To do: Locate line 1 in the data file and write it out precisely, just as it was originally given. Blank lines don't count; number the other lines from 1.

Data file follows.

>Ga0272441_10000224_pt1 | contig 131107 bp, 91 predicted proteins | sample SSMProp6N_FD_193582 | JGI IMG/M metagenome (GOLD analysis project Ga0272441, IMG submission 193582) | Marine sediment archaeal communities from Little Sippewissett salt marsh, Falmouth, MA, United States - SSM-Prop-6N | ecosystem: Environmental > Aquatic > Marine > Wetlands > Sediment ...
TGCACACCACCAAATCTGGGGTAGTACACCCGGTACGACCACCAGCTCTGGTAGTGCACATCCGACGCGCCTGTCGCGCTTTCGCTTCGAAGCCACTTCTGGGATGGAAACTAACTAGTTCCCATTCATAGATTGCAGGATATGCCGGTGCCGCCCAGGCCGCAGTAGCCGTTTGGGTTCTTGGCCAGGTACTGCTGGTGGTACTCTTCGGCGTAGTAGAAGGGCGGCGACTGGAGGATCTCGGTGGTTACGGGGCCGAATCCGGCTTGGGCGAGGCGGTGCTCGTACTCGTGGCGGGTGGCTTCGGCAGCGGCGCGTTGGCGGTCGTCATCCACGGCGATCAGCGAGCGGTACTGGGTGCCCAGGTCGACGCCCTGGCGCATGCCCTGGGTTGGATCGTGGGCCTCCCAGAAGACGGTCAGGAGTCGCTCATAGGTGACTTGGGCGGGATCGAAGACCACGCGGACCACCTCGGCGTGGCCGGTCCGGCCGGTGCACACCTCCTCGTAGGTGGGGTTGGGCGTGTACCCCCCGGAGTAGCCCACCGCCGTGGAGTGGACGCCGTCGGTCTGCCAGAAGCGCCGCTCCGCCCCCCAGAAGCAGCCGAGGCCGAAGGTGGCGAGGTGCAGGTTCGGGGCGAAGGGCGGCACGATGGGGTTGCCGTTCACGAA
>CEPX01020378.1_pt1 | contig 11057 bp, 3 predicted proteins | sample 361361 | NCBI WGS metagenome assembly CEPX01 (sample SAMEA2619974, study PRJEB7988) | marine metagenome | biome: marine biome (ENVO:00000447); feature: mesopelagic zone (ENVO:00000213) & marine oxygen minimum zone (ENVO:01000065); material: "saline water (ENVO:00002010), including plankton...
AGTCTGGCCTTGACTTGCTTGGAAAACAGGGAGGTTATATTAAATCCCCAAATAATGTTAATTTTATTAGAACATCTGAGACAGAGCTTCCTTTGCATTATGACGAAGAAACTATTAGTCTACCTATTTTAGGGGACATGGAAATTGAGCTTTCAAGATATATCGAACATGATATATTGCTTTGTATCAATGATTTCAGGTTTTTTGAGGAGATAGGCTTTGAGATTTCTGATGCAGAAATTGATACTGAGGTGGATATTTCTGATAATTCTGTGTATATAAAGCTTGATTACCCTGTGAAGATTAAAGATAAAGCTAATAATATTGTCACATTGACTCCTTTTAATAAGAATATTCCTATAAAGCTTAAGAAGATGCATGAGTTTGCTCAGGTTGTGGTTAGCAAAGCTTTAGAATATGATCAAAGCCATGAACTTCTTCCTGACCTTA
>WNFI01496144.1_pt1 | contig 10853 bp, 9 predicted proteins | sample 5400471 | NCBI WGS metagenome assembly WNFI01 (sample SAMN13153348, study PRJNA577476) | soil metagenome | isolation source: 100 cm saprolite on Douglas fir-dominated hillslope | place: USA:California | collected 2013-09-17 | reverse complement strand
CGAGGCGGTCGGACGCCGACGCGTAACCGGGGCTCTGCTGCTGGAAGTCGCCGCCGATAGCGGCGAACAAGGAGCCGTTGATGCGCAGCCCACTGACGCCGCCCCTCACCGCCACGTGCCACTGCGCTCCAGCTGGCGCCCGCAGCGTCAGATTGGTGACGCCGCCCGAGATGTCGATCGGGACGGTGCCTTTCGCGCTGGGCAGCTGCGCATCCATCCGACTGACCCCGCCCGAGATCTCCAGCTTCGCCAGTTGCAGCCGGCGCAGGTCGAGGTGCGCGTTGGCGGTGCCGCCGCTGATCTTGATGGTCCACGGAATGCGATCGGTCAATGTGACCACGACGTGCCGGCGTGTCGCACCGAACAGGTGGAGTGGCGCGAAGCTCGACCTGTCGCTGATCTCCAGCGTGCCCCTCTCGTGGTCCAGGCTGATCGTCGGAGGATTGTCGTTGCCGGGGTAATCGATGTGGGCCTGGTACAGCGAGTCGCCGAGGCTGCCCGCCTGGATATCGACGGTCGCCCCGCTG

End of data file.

>Ga0272441_10000224_pt1 | contig 131107 bp, 91 predicted proteins | sample SSMProp6N_FD_193582 | JGI IMG/M metagenome (GOLD analysis project Ga0272441, IMG submission 193582) | Marine sediment archaeal communities from Little Sippewissett salt marsh, Falmouth, MA, United States - SSM-Prop-6N | ecosystem: Environmental > Aquatic > Marine > Wetlands > Sediment ...